Commission Approves Banquet Centers in Historic Commercial District
St. Charles City Council will consider issue at its next meeting.
A proposal for a banquet facility and chapel on South Main Street took a tiny, first step on Tuesday toward securing necessary approval to move forward.
The St. Charles Planning and Zoning Commission on Tuesday unanimously approved an amendment to the zoning ordinance to allow banquet and meeting facilities in the Historic Commercial District, an area that spans from Madison St. to just north of Ameristar Blvd. along South Main Street.
But the banquet facilities would not be allowed in the South Main Preservation District, an area inside of the larger Historic Commercial District that stretches between Boone's Lick Road and Madison Street.
Commissioner Richard Baum said keeping banquet and meeting centers out of the South Main Preservation District doesn't say that banquet centers are bad.
"I think it's further recognition that we want to protect our most sensitive areas," he said.
The commission approved both proposals on a 7-0 vote. Commissioners Patricia Lang, Mark Hopkins and Ward 4 Councilmember Mary West were absent. The issue will now go to St. Charles City Council for consideration.
Baum reminded community members that the commission was not considering any specific proposal with the zoning request.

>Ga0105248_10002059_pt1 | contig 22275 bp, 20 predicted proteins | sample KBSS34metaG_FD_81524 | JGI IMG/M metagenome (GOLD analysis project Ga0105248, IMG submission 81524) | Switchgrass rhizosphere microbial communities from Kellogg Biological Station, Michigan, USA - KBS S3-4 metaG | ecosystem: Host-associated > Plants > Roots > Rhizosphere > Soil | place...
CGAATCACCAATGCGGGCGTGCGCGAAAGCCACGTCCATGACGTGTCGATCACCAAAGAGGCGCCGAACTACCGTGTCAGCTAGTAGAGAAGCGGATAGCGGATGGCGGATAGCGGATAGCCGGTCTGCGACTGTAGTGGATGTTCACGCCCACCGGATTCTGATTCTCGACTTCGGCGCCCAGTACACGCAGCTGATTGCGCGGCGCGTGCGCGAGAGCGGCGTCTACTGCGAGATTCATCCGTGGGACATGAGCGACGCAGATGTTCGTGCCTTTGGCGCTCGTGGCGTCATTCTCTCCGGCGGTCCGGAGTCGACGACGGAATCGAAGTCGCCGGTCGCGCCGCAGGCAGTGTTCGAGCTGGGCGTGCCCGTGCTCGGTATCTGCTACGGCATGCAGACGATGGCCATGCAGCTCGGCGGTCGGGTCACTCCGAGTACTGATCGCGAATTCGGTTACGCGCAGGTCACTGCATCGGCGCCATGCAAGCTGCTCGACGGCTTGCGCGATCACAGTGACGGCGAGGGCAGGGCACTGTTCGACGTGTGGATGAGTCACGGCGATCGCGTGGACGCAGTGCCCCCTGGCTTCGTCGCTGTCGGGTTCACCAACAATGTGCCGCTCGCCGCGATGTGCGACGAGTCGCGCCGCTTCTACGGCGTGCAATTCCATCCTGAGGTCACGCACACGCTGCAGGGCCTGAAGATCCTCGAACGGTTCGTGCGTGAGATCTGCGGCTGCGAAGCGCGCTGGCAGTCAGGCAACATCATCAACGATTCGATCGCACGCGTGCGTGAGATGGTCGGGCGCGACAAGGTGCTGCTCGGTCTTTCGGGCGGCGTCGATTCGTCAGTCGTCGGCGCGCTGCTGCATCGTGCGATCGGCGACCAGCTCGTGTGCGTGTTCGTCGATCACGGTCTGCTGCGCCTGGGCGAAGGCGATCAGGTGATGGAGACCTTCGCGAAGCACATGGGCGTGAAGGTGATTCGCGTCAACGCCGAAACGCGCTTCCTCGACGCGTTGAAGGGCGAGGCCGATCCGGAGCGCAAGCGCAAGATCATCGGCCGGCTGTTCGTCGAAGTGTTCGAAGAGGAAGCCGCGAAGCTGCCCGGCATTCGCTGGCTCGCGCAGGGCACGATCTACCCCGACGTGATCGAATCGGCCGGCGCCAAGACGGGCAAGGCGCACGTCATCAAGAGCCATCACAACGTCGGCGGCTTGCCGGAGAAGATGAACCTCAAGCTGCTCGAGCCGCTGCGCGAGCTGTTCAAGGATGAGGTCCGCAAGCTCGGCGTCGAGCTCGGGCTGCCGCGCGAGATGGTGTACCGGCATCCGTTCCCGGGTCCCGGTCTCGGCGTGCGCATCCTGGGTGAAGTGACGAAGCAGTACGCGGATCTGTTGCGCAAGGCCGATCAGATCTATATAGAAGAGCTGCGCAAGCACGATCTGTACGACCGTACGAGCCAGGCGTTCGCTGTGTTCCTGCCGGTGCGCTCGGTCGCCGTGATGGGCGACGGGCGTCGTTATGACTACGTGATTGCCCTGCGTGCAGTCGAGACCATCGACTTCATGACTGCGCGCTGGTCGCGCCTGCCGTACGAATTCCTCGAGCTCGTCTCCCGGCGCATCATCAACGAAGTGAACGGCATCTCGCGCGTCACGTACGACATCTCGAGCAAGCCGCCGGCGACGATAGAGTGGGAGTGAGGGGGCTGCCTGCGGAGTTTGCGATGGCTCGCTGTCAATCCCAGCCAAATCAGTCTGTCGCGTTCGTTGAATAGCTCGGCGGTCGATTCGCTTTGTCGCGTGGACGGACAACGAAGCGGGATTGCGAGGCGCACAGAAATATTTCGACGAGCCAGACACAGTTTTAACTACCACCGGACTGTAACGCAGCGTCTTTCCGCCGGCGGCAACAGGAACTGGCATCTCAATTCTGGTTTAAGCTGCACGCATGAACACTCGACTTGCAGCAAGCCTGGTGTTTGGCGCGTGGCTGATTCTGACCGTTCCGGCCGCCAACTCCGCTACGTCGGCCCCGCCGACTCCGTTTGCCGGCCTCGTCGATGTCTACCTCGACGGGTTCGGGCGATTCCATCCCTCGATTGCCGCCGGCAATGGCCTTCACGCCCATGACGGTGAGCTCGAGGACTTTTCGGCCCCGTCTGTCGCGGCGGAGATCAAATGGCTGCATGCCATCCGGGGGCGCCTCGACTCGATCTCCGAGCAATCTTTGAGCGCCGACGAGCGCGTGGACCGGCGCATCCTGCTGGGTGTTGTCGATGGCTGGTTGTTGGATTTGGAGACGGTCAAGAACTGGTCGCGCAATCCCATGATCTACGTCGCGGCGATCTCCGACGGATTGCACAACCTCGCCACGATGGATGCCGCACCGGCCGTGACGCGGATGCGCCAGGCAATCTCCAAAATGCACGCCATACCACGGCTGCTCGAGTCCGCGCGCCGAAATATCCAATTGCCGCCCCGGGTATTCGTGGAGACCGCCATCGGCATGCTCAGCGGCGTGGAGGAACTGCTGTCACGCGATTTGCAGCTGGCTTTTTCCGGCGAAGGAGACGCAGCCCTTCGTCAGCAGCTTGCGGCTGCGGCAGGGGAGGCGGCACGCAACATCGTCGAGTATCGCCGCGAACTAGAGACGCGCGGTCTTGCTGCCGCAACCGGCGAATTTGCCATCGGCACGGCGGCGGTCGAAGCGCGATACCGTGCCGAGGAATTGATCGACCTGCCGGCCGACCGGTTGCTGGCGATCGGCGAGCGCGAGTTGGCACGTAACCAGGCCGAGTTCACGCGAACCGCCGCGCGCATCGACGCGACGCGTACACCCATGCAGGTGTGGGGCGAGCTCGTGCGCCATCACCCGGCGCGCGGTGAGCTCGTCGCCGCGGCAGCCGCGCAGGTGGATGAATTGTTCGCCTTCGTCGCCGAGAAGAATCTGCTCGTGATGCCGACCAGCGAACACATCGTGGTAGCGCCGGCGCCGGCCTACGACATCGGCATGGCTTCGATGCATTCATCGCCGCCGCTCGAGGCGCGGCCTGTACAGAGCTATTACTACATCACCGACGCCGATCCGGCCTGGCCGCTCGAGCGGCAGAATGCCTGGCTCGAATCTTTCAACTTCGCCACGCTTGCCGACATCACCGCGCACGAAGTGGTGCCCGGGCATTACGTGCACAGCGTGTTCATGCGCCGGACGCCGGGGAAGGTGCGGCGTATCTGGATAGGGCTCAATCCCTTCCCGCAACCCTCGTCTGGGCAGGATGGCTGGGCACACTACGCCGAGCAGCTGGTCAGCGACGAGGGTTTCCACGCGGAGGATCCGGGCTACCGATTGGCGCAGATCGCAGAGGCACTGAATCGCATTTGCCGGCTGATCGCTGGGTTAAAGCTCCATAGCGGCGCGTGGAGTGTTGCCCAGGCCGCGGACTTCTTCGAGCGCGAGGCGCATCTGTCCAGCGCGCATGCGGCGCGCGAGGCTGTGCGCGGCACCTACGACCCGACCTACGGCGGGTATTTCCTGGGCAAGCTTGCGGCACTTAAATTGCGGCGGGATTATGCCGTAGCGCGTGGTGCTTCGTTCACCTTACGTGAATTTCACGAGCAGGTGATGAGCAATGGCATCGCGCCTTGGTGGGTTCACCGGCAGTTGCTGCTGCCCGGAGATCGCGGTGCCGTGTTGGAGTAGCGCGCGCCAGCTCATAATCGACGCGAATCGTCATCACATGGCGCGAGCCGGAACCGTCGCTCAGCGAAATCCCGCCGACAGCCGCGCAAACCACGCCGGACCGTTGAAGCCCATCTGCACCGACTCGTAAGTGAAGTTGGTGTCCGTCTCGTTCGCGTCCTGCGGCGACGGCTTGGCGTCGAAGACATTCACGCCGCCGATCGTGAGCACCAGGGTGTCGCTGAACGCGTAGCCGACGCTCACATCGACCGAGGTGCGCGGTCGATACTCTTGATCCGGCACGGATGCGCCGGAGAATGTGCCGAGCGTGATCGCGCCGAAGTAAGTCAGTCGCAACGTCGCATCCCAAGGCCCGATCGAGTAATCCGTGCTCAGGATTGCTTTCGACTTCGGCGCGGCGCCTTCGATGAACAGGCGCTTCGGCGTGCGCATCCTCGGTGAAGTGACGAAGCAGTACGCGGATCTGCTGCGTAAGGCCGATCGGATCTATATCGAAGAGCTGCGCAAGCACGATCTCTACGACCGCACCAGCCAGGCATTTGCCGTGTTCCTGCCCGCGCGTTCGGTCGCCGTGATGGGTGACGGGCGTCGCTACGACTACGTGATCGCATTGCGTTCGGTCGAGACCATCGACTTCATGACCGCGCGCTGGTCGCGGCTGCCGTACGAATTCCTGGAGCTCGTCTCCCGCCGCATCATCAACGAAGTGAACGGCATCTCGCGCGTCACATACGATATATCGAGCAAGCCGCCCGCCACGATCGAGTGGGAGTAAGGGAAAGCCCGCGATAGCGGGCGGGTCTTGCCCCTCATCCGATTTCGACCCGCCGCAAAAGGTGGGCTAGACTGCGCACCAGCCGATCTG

However, the proposed change was requested after Sheri Steffans, owner of Heart of St. Charles Banquet Center, approached the city about building a chapel in the 150-year-old building on South Main Street, and a banquet facility across the street.
The Planning and Zoning Commission held a meeting with Steffans, the city and community residents in March after many business owners on Main Street raised concerns about the zoning change.
Several people have argued that allowing banquet centers would lead to more problems with late-night revelry in downtown St. Charles.
"This is a character-changing use in our historic district," said Holly Haddox, owner of The Conservatory.
Haddox told the commission on Tuesday that she sees this as an example of spot zoning, an occasion where one lot or small area is given spot treatment that's less onerous than surrounding zoning. She said that party centers are more intense in size, volume, noise and parking issues than the rest of the historic district.
Leann Starr, who lives on Jackson Street, said the noise from banquet center patrons could infringe on the rights of people who live in adjoining residential areas.
"There are also issues of increased property issues and trash," she said. "One only has to visit North Main at midnight for an object lesson on what should not be allowed on Main Street."
Joanne Parrot lives in one of the town homes on South Main Street. She said she's concerned that banquet centers in the area would lead to an increase in drunken driving accidents.
Council Can Provide Conditions
Anyone hoping to put a banquet center in the historic district would have to apply for a conditional use permit, which needs approval from both the Planning and Zoning Commission and the City Council.
Conditions are set on a case-by-case basis and are based on the property, traffic and the surrounding neighborhood, said Director of Community Development Bruce Evans.
The commisison has the ability to set conditions that would limit the size of a facility, the hours it is open and the type of items served.
Evans said Steffans has shared some preliminary sketches and building plans for the proposed banquet facility.
He said she has to go through several levels of approval before the plan becomes reality.